‘The Central Park Five’: The racist hate crime that continues

By on December 14, 2012

A racist hate crime of sensational proportions has been allowed to fester since 1989. It must be addressed and the victims properly compensated. However, justice is still being denied 23 years later.

In 1989, then Mayor Ed Koch referred to the near-death beating and rape of a young white woman jogger in Central Park as “the crime of the century.” The police department, the district attorney’s office and the media all fell into racist lockstep, demonizing a so-called “wolf pack” of five Black and Latino teens on a “wilding” spree as the ones responsible.

While that attack was horrific — it’s a miracle the woman survived and was able to move on with her life — the crime that continues to this day is the one perpetrated on the five innocent young men of color who had the misfortune to be in Central Park on the evening of April 19, 1989.

A new, critically acclaimed documentary, “The Central Park Five,” created by award-winner Ken Burns, Sarah Burns and David McMahon, chronicles how this crime was systematically contrived and executed in a virulently racist, legal lynching by the capitalist state and the corporate media. Not only were there 28 other rapes in New York City during the same week, almost all of them of Black and Latina women, but only one, that of a Black woman in Brooklyn, received even a mention in the press.

The movie shows, beyond a shadow of a doubt, how the youth were tortured — during many hours of interrogation while being deprived of food and sleep — into confessing to a crime they did not commit, based on promises that if they implicated the others they could go home.

In the film, New York Times columnist Jim Dwyer admits that journalists did not do their job. Why didn’t they question the fact that none of the so-called confessions locates the scene or time of the attack? Why weren’t the stories of the attack consistent? Why didn’t DNA evidence corroborate their guilt? The only coincidence was that all the confessions implicated the other four by name. You can hear the cops constantly repeating the names during the interrogations.

Antron McCray, Kevin Richardson, Yusef Salaam, Raymond Santana Jr. and Korey Wise were railroaded to prison for seven to 13 years in a racist frenzy, their young lives, and those of their families, irrevocably shattered.

In 2002, Matias Reyes, a rapist and murderer sentenced to life in prison, finally confessed and his DNA was identified on the woman’s clothes.

Even though the youths’ convictions were vacated on Dec. 19, 2002, no one in city government has apologized for this injustice. However, District Attorney Robert Morgenthau’s comments in his Dec. 5, 2002, motion to vacate point out “troubling discrepancies” in the youths’ coerced confessions.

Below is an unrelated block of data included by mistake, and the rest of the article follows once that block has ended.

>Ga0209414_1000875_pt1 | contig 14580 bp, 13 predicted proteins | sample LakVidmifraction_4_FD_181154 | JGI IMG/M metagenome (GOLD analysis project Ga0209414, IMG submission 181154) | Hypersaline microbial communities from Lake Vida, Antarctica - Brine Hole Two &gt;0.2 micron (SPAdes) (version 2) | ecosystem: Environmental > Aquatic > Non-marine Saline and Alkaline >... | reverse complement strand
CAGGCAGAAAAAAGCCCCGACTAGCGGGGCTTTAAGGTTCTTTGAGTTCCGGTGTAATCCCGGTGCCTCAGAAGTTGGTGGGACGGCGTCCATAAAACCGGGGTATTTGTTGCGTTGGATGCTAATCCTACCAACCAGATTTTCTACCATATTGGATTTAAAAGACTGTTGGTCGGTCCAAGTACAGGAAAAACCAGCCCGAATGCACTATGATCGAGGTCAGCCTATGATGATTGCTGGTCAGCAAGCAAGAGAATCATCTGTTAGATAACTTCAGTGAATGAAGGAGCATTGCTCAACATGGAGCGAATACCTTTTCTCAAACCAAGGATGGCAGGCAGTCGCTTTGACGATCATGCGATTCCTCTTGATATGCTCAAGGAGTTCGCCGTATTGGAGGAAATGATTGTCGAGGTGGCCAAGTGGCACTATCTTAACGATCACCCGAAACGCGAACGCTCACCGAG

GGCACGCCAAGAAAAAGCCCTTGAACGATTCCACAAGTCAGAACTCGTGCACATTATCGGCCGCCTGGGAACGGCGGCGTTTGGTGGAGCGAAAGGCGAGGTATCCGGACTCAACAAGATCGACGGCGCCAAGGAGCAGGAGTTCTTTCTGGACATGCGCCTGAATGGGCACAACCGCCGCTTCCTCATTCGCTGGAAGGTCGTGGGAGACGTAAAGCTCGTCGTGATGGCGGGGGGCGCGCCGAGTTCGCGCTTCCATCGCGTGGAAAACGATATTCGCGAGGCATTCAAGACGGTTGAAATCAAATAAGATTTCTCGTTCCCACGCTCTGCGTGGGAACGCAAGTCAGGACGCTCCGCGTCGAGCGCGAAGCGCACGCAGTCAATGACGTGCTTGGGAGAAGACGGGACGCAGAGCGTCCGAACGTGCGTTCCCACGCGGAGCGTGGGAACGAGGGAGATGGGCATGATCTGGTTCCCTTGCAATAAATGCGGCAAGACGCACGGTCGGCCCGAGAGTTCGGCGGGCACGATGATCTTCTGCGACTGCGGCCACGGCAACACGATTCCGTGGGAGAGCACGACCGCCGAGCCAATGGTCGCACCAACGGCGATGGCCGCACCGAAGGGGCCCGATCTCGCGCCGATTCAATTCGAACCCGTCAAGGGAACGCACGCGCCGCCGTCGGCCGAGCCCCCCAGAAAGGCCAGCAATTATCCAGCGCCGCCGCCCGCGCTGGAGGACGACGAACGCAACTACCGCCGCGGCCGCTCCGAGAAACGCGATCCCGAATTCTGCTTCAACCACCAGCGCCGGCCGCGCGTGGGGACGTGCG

Seeking justice and reparations, Richardson, Santana and McCray filed a civil suit against the city in 2003 for “malicious prosecution, racial discrimination and emotional distress.” However, the state, ever since using devious manipulations to delay the case, subpoenaed in September the outtakes from and original interviews and research for the documentary. The filmmakers have refused to comply, determined not to be bullied by the state.

Dolores Cox, a civil rights activist who has been following the suit, told Workers World after viewing the film, “As a Black person living my entire life in the U.S., a country built on Black and Native holocausts fueled by capitalism, I’ve witnessed and personally experienced the continuing violence and terrorism directed toward people of color here. I live in a country that loves to hate. Pathological racism has been built into not just its criminal justice system, but into every other system and institution to ensure its permanence.”

By throwing a spotlight on the hate crime that continues, the film is a cry for justice that must be heard.

Davis and other WWP women activists participated in the Committee to Defend the Central Park 5 in 1989-90.

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¿Por qué la nueva ley de salud es ya tan cara?

Era el año 1965. La guerra del gobierno estadounidense en Vietnam era cada vez más impopular, sobre todo entre los jóvenes que eran reclutados y enviados allá. Los movimientos  de liberación de los pueblos oprimidos también iban creciendo, a menudo inspirados en las luchas anticoloniales y la resistencia de los vietnamitas. […]

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